Of the data from 30 respondents, 28 were used for the analysis as two of the Q sorts had errors in them (such as double entry of a MK-0457 research buy statement number) and had to be rejected. 57 % of the final respondents were male (n = 16) and 43 % were female (n = 12). Results Factor extraction The Q sorts were subjected
to factor analysis using the PQ method software selleck screening library that is available for free download from the internet. Brown (1980), Watts and Stenner (2005) and Watts and Stenner (2012) were consulted during the analysis. The factors were extracted using centroid analysis (Horst’s centroid). The data generated eight factors of which the first three were selected for the analysis due to the following reasons: first, it is a standard procedure to consider factors with Eigen values greater than 1 and having at least two respondents (that is, have at least two defining Q sorts) load on the factor (Brown 1980; Watts and Stenner 2012). Second,
together the three factors explained 51 % of the total variance and had minimal BVD-523 price correlation within them, whereas the latter factors had stronger correlation with the first three factors as well as with one another. Finally, the difference in error in residual variance did not change significantly when considering four factors versus three factors. Each factor had a few Q sorts that especially contributed to defining that particular factor. The respondents corresponding to these defining Q sorts for each factor have been mentioned in the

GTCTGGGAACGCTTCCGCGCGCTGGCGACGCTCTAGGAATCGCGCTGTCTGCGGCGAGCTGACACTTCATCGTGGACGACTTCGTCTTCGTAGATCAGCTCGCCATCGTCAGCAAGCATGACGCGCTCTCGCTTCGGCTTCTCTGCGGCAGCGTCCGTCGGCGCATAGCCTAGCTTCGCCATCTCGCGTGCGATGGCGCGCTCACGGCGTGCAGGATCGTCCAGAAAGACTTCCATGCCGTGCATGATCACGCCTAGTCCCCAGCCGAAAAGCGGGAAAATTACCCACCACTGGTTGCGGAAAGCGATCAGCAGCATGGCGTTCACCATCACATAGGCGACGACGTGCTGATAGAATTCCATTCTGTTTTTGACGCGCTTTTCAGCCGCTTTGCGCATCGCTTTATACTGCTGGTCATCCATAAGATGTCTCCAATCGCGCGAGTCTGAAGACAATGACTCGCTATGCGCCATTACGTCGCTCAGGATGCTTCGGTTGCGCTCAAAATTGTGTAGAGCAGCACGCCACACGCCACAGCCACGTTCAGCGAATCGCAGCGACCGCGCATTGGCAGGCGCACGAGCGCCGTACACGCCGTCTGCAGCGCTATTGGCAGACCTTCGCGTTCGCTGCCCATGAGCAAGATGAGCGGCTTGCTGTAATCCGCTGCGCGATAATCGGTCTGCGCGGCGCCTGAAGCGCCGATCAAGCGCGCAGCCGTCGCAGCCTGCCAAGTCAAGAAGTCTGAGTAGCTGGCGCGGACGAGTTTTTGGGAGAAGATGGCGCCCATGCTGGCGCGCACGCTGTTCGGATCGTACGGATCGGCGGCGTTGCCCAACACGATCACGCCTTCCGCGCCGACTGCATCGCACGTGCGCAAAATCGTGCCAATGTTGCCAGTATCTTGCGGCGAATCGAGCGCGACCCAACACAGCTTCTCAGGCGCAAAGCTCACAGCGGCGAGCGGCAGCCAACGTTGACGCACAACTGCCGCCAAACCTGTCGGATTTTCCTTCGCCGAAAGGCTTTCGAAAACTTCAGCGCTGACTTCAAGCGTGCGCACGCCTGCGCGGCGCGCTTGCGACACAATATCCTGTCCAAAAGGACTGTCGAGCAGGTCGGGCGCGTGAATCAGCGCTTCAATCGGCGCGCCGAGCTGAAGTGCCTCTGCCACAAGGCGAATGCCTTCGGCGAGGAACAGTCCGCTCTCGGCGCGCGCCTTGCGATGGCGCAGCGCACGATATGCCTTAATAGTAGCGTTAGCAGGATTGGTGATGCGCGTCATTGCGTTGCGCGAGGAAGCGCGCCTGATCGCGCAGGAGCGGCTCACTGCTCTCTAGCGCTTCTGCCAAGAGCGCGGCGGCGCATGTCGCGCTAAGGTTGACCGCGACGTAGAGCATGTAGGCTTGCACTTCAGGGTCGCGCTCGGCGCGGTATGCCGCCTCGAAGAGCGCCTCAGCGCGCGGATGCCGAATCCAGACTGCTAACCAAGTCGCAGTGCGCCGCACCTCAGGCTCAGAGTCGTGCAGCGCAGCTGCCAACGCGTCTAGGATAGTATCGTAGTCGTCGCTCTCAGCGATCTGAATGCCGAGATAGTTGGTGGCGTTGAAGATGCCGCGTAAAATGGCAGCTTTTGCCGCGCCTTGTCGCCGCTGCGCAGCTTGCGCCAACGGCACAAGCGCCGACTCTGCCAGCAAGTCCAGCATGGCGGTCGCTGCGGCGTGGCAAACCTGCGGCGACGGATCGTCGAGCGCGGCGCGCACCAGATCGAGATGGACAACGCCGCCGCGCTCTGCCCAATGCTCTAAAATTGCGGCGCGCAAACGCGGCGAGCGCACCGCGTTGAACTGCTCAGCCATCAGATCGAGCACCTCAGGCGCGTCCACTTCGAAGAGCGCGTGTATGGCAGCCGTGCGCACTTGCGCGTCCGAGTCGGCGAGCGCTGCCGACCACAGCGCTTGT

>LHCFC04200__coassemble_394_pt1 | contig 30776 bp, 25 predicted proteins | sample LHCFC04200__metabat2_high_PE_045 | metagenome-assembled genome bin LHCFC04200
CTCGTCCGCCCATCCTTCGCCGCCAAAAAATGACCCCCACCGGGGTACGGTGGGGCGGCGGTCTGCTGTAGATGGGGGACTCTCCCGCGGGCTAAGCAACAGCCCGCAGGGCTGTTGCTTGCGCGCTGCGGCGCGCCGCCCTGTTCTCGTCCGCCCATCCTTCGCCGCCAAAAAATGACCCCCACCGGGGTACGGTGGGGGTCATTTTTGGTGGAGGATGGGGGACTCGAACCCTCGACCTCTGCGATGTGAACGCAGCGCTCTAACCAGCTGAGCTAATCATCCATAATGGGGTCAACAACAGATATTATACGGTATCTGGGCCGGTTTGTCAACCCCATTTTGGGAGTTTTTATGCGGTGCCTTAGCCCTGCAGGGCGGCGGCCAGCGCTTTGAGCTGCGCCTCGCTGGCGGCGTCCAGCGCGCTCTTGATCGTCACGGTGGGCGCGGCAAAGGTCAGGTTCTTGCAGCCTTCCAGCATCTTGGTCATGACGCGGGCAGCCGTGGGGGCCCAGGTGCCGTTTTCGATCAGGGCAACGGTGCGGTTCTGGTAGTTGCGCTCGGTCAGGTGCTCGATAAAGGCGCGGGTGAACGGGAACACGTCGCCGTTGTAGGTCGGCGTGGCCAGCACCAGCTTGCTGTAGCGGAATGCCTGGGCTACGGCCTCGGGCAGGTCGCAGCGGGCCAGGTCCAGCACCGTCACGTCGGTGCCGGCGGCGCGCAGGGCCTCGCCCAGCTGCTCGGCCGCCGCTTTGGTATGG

following section on factor interpretation. The three chosen factors were then subjected to varimax rotation before the software conducted the final analysis. The three factors Florfenicol together had 26 defining Q sorts (two Q sorts loaded individually on two other factors that did not meet the criteria of selecting a factor). The software also presented the factor array table (or a model Q sort). A factor array table contains the statement scores for each factor based on the weighted average of its defining Q sorts (Table 1). Simply put, a factor array represents the statement scores on a factor that a Q sort would assign if it were to load a hundred percent on that factor. The statement scores in this table were used in the final interpretation. Taking a conservative approach, distinguishing statements (that is, statements which were highlighted in the analysis as being significant to the interpretation of a particular factor) at p < 0.01 were also used in the interpretation, even though they might have had lower statement scores. Following the same logic, consensus statements (that is, statements that did not help in distinguishing among the three factors) at p < 0.01 were excluded from the interpretation of individual factors, even though some of them had higher statement score.